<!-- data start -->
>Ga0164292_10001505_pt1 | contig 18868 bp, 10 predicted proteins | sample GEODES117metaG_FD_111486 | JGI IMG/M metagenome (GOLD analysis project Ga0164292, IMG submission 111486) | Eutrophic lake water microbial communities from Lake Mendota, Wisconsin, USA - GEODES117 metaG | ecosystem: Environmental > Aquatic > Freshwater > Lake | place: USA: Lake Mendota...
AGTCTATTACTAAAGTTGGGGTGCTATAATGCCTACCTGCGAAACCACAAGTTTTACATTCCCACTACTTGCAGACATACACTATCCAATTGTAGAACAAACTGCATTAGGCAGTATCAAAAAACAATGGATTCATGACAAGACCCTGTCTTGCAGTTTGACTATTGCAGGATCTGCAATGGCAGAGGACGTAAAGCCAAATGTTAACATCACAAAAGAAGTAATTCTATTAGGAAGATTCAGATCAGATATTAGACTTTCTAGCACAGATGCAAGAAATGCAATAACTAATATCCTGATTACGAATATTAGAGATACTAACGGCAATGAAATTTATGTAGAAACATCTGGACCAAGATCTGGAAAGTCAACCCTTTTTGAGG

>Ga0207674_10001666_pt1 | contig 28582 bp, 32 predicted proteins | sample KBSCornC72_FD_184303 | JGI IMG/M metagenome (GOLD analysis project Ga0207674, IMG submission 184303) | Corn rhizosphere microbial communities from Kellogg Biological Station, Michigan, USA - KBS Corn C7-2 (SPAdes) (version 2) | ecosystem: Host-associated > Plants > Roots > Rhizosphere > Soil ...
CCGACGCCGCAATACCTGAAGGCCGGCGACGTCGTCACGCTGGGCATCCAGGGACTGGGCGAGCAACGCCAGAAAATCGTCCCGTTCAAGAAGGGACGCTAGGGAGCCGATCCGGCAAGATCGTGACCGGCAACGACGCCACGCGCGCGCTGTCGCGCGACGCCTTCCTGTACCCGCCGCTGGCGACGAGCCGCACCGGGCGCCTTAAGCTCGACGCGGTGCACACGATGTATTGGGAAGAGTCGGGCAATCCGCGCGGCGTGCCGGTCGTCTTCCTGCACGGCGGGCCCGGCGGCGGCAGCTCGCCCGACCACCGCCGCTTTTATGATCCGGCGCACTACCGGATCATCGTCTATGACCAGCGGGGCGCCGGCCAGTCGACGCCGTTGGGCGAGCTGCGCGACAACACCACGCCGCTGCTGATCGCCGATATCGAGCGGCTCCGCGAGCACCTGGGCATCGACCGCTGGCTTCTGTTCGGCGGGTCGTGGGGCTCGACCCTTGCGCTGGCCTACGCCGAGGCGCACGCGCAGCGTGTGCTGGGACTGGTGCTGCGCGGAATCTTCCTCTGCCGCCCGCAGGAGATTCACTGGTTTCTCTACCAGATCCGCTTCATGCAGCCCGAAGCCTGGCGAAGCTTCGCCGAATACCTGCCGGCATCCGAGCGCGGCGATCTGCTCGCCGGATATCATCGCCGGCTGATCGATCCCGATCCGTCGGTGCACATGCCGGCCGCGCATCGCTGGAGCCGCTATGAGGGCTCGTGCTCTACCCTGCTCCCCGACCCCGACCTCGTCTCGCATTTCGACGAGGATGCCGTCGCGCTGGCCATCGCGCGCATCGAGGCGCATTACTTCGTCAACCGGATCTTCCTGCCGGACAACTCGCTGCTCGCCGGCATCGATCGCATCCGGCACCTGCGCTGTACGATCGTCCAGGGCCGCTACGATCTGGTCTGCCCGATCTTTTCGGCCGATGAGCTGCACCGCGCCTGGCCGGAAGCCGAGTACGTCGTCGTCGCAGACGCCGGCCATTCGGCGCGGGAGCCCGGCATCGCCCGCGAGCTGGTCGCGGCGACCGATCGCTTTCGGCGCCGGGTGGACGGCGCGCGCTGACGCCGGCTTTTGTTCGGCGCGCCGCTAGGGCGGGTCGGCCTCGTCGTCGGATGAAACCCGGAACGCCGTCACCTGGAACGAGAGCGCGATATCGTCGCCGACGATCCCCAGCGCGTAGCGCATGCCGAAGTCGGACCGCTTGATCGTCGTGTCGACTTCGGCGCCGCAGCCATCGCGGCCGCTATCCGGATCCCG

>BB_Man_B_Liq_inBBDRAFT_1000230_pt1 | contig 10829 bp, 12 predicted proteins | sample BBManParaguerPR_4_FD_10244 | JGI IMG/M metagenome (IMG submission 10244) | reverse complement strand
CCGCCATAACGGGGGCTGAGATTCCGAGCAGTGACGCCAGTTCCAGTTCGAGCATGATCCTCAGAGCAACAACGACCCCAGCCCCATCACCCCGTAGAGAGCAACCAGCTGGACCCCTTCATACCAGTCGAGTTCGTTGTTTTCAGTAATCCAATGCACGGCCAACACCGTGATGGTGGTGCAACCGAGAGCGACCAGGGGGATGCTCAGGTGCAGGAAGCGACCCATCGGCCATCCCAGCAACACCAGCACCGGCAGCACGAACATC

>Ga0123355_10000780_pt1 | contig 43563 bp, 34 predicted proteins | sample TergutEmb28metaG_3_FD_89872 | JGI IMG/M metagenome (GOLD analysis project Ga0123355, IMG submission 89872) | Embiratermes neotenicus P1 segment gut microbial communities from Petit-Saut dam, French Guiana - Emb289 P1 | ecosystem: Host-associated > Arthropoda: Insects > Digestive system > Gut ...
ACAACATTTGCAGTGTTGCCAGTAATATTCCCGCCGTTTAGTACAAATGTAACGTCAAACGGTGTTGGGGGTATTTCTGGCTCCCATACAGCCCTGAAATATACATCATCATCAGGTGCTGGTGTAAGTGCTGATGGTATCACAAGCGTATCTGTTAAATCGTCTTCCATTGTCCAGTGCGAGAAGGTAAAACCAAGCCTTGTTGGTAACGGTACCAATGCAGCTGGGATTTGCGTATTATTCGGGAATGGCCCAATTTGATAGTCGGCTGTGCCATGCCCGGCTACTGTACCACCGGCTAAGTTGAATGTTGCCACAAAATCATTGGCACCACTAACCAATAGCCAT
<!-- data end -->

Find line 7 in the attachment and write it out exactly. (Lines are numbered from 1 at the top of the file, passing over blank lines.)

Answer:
>Ga0123355_10000780_pt1 | contig 43563 bp, 34 predicted proteins | sample TergutEmb28metaG_3_FD_89872 | JGI IMG/M metagenome (GOLD analysis project Ga0123355, IMG submission 89872) | Embiratermes neotenicus P1 segment gut microbial communities from Petit-Saut dam, French Guiana - Emb289 P1 | ecosystem: Host-associated > Arthropoda: Insects > Digestive system > Gut ...